DOJ officials investigate Alabama immigration law’s impact on rights
BIRMINGHAM, Ala (Reuters) – Two Justice Department officials said they returned to Alabama on Monday as “boots on the ground” to sift through some of the more than 1,000 e-mails and calls received on a hotline fielding concerns about the state’s tough new immigration law.
“The more we hear, the more concerned we are about the impact of Alabama’s immigration law on a wide range of federal rights,” U.S. Assistant Attorney General Tom Perez told reporters at a briefing in Birmingham.
Perez, who leads the department’s Civil Rights Division, said he and fellow Assistant Attorney General Tony West would meet with people in the business, nonprofit and faith communities to learn more about the complaints received.
He said the department continued to be concerned about students who were dropping out or frequently absent from school, as well as claims of racial profiling and some employers using the law as an excuse to not pay workers.
“Employers who continue to use (the law) as an escape valve should know that we’re here, that we will prosecute,” Perez said. “That is impermissible. Period.”
The attorneys said their investigation into the law’s impact was separate from an ongoing legal challenge by the Obama administration and a coalition of civil rights groups seeking to block it.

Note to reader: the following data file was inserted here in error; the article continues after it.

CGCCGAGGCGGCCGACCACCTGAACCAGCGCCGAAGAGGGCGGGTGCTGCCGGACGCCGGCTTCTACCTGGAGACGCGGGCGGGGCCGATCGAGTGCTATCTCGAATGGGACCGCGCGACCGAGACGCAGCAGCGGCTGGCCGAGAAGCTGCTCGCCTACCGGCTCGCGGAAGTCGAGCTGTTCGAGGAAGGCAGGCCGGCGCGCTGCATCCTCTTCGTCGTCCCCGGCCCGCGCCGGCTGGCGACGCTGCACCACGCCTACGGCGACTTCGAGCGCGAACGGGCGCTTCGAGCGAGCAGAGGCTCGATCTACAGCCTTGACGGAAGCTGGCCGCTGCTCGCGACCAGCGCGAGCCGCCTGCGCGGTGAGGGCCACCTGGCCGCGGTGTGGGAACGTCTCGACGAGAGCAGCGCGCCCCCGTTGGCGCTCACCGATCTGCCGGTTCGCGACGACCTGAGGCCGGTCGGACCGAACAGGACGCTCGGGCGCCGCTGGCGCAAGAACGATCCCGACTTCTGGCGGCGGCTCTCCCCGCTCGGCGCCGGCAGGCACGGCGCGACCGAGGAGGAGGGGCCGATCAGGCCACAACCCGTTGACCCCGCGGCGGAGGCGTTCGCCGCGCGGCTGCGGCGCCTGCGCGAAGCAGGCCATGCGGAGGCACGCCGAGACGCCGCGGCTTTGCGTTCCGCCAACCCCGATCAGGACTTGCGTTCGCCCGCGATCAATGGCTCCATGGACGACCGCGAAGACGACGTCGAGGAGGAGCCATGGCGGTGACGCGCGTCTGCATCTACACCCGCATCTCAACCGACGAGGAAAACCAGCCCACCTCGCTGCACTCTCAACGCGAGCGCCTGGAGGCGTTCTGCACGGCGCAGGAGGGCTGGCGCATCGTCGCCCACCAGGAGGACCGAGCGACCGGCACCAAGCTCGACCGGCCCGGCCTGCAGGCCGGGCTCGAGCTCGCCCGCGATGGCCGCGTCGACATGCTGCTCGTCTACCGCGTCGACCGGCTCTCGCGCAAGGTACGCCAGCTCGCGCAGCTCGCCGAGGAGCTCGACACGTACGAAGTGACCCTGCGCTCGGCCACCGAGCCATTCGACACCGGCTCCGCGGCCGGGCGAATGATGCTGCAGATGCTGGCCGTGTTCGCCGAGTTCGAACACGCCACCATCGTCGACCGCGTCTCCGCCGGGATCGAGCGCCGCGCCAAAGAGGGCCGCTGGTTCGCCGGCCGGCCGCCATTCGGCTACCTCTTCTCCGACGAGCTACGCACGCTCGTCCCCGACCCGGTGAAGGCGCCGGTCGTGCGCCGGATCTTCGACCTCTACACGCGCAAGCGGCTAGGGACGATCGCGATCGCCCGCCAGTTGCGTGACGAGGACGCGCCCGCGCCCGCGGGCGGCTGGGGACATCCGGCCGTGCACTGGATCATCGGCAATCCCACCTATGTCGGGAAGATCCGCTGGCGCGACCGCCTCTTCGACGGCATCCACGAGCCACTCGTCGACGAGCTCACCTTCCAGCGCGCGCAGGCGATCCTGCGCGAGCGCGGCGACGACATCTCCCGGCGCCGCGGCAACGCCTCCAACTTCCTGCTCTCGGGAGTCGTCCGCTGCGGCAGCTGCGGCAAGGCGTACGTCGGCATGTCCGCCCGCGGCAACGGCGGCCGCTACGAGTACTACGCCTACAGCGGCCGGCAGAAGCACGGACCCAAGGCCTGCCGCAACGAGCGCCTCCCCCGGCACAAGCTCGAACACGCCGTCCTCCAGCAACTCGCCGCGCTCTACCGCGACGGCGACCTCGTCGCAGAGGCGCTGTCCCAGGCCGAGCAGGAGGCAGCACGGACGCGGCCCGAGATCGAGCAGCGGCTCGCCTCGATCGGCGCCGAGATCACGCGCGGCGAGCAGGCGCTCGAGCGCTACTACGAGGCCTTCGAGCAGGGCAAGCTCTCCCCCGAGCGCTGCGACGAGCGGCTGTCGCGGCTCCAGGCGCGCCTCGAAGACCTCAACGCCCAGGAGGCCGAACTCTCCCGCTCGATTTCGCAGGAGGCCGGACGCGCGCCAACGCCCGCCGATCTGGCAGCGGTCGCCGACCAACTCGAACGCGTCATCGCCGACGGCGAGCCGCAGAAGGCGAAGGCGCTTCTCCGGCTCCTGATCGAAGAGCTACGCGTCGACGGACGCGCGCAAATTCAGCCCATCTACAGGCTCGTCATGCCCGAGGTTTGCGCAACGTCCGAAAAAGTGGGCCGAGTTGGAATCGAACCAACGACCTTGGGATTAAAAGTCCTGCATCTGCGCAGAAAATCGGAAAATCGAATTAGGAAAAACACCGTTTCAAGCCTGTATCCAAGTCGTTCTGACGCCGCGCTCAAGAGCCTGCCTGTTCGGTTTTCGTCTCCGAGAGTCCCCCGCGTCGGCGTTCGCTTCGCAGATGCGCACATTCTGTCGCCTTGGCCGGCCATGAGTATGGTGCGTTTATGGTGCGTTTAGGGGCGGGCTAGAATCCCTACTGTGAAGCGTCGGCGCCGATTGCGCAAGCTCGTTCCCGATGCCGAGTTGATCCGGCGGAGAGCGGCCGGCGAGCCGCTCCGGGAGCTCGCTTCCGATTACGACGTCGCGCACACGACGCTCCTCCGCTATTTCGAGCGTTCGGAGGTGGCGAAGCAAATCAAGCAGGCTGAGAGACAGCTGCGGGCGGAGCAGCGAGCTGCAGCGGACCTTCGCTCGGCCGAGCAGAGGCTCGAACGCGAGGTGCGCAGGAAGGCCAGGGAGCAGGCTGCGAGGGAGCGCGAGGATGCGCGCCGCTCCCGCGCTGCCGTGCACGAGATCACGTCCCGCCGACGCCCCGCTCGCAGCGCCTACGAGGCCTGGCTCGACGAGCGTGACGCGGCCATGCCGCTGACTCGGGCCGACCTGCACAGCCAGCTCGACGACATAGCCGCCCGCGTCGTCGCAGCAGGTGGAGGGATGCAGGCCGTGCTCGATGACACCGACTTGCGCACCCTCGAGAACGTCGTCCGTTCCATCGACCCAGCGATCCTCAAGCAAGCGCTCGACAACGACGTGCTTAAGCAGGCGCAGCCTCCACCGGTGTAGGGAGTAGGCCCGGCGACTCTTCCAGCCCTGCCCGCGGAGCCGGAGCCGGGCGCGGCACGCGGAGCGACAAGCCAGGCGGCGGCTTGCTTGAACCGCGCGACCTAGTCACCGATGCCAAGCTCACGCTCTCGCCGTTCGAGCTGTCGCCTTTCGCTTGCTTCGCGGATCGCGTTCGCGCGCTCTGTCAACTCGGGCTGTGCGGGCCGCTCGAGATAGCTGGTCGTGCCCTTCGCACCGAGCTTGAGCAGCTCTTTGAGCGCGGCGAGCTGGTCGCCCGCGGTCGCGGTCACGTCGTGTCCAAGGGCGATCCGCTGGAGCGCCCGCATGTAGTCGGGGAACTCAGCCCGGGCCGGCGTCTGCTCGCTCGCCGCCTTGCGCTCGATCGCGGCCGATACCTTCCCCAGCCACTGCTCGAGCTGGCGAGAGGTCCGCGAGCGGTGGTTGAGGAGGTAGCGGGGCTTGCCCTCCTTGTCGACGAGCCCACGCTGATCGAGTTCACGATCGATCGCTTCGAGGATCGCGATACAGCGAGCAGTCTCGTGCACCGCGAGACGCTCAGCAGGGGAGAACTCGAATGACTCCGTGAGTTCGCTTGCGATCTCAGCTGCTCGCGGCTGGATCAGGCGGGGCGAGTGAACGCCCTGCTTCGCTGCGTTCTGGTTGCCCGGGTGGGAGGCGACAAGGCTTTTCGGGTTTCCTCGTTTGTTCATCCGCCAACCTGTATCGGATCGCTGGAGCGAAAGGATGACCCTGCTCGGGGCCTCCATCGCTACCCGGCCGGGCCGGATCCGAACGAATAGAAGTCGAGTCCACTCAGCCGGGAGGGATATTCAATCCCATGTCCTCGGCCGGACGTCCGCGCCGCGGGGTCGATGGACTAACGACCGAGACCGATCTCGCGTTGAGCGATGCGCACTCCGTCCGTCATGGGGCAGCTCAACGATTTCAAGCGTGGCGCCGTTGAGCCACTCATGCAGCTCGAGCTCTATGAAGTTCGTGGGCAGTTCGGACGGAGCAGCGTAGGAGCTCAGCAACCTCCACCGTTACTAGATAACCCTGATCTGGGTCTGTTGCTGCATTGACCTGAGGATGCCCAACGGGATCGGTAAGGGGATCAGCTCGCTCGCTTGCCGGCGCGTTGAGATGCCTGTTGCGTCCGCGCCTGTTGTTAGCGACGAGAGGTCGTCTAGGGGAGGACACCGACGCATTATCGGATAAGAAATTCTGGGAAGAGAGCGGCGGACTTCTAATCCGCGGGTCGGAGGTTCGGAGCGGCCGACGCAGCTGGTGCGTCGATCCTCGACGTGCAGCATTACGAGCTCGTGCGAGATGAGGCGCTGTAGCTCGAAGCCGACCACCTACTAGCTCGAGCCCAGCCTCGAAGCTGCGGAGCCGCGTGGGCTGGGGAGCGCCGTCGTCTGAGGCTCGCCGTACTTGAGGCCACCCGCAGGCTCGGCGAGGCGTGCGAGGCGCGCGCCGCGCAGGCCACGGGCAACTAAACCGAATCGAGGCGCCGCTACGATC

The law, which passed by large margins in both chambers of the Republican-led legislature earlier this year, has been described by supporters and opponents as the nation’s toughest state crackdown on illegal immigration.
In October, the U.S. Court of Appeals for the 11th Circuit, based in Atlanta, halted a controversial provision that would allow Alabama to require public schools to determine the legal residency of children upon enrollment.
But the court ruled the state could continue to authorize police to detain people suspected of being in the country illegally if they cannot produce proper documentation when stopped for any reason.
Federal judges have blocked key parts of other immigration laws passed in Georgia, Arizona, Utah and Indiana. The Justice Department was also seeking to halt parts of South Carolina’s new immigration law, which is set to take effect in January.
West said the state-by-state approach was making immigration problems worse, not better.
“That kind of patchwork affects the quality of cooperation between state and federal law enforcement, making it harder to enforce immigration law consistently and efficiently throughout the country,” West said.
(Editing by Colleen Jenkins and Cynthia Johnston)
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